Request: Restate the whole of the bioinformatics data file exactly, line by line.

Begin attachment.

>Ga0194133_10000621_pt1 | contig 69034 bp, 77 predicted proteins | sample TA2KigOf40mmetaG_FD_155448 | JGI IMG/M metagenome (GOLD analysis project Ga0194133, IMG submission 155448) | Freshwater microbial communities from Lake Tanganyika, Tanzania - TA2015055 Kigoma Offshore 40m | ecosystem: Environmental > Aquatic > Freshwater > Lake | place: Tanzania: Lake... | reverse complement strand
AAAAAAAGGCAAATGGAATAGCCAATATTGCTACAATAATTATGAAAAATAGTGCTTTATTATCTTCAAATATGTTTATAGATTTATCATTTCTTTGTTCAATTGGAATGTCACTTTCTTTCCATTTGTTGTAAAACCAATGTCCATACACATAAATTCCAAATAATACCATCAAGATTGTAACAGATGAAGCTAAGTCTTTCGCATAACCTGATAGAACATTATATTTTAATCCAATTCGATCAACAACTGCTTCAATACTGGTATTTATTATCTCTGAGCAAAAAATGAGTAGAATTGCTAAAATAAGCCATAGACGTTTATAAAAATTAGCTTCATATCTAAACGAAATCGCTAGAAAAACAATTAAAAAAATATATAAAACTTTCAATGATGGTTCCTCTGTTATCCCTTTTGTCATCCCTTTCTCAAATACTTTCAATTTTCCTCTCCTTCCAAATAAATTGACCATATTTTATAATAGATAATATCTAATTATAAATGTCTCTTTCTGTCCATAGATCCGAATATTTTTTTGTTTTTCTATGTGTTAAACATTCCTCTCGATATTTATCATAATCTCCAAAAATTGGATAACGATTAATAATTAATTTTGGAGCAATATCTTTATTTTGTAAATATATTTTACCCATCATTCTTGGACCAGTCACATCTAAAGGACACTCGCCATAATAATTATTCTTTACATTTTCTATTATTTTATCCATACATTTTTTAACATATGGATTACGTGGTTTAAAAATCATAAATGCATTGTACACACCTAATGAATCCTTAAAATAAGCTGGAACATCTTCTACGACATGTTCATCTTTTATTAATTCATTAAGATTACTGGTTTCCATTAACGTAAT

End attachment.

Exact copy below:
>Ga0194133_10000621_pt1 | contig 69034 bp, 77 predicted proteins | sample TA2KigOf40mmetaG_FD_155448 | JGI IMG/M metagenome (GOLD analysis project Ga0194133, IMG submission 155448) | Freshwater microbial communities from Lake Tanganyika, Tanzania - TA2015055 Kigoma Offshore 40m | ecosystem: Environmental > Aquatic > Freshwater > Lake | place: Tanzania: Lake... | reverse complement strand
AAAAAAAGGCAAATGGAATAGCCAATATTGCTACAATAATTATGAAAAATAGTGCTTTATTATCTTCAAATATGTTTATAGATTTATCATTTCTTTGTTCAATTGGAATGTCACTTTCTTTCCATTTGTTGTAAAACCAATGTCCATACACATAAATTCCAAATAATACCATCAAGATTGTAACAGATGAAGCTAAGTCTTTCGCATAACCTGATAGAACATTATATTTTAATCCAATTCGATCAACAACTGCTTCAATACTGGTATTTATTATCTCTGAGCAAAAAATGAGTAGAATTGCTAAAATAAGCCATAGACGTTTATAAAAATTAGCTTCATATCTAAACGAAATCGCTAGAAAAACAATTAAAAAAATATATAAAACTTTCAATGATGGTTCCTCTGTTATCCCTTTTGTCATCCCTTTCTCAAATACTTTCAATTTTCCTCTCCTTCCAAATAAATTGACCATATTTTATAATAGATAATATCTAATTATAAATGTCTCTTTCTGTCCATAGATCCGAATATTTTTTTGTTTTTCTATGTGTTAAACATTCCTCTCGATATTTATCATAATCTCCAAAAATTGGATAACGATTAATAATTAATTTTGGAGCAATATCTTTATTTTGTAAATATATTTTACCCATCATTCTTGGACCAGTCACATCTAAAGGACACTCGCCATAATAATTATTCTTTACATTTTCTATTATTTTATCCATACATTTTTTAACATATGGATTACGTGGTTTAAAAATCATAAATGCATTGTACACACCTAATGAATCCTTAAAATAAGCTGGAACATCTTCTACGACATGTTCATCTTTTATTAATTCATTAAGATTACTGGTTTCCATTAACGTAAT